'Crisis' in Alabama
Over the Tube
One largely unanticipated by-product of civil rights activity this year has been its creative impact on television news coverage. All three major networks have pioneered aspects of television journalism: more network energy was devoted to the March on Washington than to any single event in history; CBS presented a one-hour debate on the northern press and civil rights; and NBC devoted three hours of prime evening time to an exploration of what it called "American Revolution--1963." Finally, on Monday night ABC joined the race with the best entry so far--a unique, one-hour documentary appropriately named Crisis.
Subtitled "The Story Behind a Presidential Commitment," Crisis portrays the week starting June 10, 1963; the decision to enforce the integration of the University of Alabama. The film unfolds like a drama. With pictures of Robert Kennedy and his family at a birth-day party in Bobby's house, of George Wallace's baby daughter thinking piano and kissing father, of Vivian Malone and James Hood in a Cadillac an route to school, and of President Kennedy, tired and pensive, the principal characters are introduced. The opening of the story was shot the morning of June 10, early, when the South was calm. On his way out the door that morning, Governor Wallace exchanged an affectionate greeting with his Negro cook and for a moment played catch with his gardeners. Then his chauffeur--"Joe," as Wallace calls him--drove the Governor to the State House.
Miles of film shot especially for this production have been spliced together to present the many sides of the crisis. Producers Robert Drew and Associates seem to feel, not illogically, that men--and the problems they face--make events. "Crisis," therefore, is an ingenious interweaving of portraits and problems. With monologue, dialogue, or a single frame of the camera, Drew's technique can lend insight into men who shape events. He captures Robert Kennedy on the telephone. "Hi General," he begins; "Listen, I'm not very much in favor of picking the Governor up and lifting him away. I'd rather just push him aside a little." His voice is almost childish; his energy is magnetic; he is in control.
Drew shows Governor Wallace, swarmed by adoring Alabama citizens, basking in the kind words of an elderly woman, "We're all watching everything you do, Governor, God bless you." And Drew captures the face of President Kennedy, exhausted, troubled, thoughtful, as he sits in his rocking chair, chin in palm, listening to this bother and his aids debating tactics and strategy.
Besides the people, Crisis presents their dilemmas. The film shows the Administration debating stategy and it suggests the numerous considerations involved many major decision. World opinion--the President regrets the humiliating 24-hour delay if the Federalized national guard cannot fly to Tuscaloosa at once; Pride--Deputy Attorney General Nicolas Katzenbach would like to ignore Wallace, but worries that "the governor may be so humiliated that he will move all the way over to the extreme segregationist side;" the Press--Katzenbach suggests that if the students stay on campus even if not allowed to enroll, "it will be perfectly obvious to all those newspapermen that we haven't backed down one inch;" Morality--on Meet the Press the Attorney General recalls the President's comment "we're going to do this because it's the right thing to do."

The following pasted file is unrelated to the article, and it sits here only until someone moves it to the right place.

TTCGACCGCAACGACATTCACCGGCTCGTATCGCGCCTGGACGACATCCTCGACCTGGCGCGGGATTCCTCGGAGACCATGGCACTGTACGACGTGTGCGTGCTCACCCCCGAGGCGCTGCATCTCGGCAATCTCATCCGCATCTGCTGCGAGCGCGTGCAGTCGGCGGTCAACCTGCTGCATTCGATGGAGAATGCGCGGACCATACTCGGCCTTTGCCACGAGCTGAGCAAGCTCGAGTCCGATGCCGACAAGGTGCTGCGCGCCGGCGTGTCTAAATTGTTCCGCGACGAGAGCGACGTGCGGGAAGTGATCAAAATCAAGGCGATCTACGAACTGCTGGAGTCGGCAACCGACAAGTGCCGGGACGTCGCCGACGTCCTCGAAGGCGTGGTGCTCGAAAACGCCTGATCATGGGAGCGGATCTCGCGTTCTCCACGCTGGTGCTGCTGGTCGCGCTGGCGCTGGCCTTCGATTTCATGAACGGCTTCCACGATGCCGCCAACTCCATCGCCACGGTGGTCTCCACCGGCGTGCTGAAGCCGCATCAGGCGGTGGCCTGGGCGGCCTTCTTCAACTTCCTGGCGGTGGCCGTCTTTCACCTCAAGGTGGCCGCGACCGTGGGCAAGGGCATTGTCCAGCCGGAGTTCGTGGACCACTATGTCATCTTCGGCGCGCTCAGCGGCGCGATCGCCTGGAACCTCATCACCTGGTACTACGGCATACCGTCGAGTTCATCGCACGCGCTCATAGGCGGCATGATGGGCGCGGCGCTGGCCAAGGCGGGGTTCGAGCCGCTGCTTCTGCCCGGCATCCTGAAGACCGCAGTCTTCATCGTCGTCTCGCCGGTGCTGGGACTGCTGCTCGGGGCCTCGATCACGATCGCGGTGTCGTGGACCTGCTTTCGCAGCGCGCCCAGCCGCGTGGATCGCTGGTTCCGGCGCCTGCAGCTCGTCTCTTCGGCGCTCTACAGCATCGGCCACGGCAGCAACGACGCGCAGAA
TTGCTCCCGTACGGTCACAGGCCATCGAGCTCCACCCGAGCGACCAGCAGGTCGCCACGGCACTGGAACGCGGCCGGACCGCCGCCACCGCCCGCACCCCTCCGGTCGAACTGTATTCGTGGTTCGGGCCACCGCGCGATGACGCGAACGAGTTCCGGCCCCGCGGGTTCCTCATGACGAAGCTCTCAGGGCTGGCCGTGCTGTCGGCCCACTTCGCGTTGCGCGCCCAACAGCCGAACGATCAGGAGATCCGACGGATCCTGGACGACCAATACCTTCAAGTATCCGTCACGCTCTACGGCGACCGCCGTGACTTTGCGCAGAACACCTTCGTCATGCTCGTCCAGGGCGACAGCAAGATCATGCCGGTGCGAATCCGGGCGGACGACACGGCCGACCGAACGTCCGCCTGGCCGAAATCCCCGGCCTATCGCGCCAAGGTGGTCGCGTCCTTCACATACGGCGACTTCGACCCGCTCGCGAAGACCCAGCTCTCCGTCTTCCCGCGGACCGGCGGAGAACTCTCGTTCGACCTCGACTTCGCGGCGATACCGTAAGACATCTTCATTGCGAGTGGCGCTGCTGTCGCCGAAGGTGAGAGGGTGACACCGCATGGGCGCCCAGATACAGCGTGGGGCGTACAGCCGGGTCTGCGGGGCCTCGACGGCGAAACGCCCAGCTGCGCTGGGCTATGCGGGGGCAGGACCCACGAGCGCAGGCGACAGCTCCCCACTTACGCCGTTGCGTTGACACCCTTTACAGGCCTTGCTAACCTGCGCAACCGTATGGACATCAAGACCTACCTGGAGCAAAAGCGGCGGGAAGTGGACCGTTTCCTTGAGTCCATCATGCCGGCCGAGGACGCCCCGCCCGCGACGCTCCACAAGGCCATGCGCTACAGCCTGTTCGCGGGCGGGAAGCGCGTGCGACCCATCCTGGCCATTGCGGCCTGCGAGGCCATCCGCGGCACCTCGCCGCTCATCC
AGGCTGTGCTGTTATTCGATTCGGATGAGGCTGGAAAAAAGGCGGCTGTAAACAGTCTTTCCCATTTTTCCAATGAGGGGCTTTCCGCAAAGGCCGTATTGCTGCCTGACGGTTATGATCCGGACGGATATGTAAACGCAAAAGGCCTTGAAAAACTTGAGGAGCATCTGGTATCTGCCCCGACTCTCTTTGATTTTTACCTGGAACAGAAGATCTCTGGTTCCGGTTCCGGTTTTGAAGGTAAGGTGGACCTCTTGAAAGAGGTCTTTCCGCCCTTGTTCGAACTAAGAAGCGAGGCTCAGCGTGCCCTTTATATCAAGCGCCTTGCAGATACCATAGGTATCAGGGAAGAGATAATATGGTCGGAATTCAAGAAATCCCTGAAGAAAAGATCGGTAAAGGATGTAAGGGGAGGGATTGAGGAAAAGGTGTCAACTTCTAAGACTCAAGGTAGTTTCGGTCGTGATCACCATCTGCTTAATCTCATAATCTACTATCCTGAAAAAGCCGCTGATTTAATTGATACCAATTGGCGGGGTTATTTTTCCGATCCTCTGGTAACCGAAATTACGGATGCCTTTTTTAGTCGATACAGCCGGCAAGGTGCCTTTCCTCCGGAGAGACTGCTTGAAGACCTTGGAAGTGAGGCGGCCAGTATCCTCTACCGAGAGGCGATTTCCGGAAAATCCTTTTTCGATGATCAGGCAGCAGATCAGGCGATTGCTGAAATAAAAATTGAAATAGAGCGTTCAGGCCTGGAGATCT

Unhappily, because of the comprehensive nature of their reporting, Drew Associates had to agree to accept government censorship of the film. Top level conferences in the President's office are shown, but the soundtrack has been removed. This restriction seems strange since an uncensored version of the film was shown at the New York film festical and the scene in question seemed tame enough: Kennedy's congressional liaison, Larry O'Brien, warns that a televised address would endanger civil rights legislation, while the Attorney General passionately maintains that the President has a moral obligation to address the nation.
One other aspect of Drew's journalism creates a problem. In presenting the documentary in the form of a drama, complete with personality conflicts and a crucial dilemma, the producers are almost forced to provide the story with a resolution. In the case of Crisis, the students enter the school, Kennedy gives his speech, and another Negro student enters the school without problem. In a concluding scene, Bobby tells the President on the phone, "I think its very good. It's a fine thing to have behind us." There are problems, the film suggests, but we are working them out nicely.
Nevertheless, Crisis is an exciting, new form of television journalism. In trying to film each phase of a story and then edit it down to a comprehensive plot, Drew has ingeniously applied the "group journalism" of magazine like Time and Newsweek to a new journalistic medium. One hopes that in the editing of film, Drew will be able to continue to present insights with a minimum of bias and oversimplification.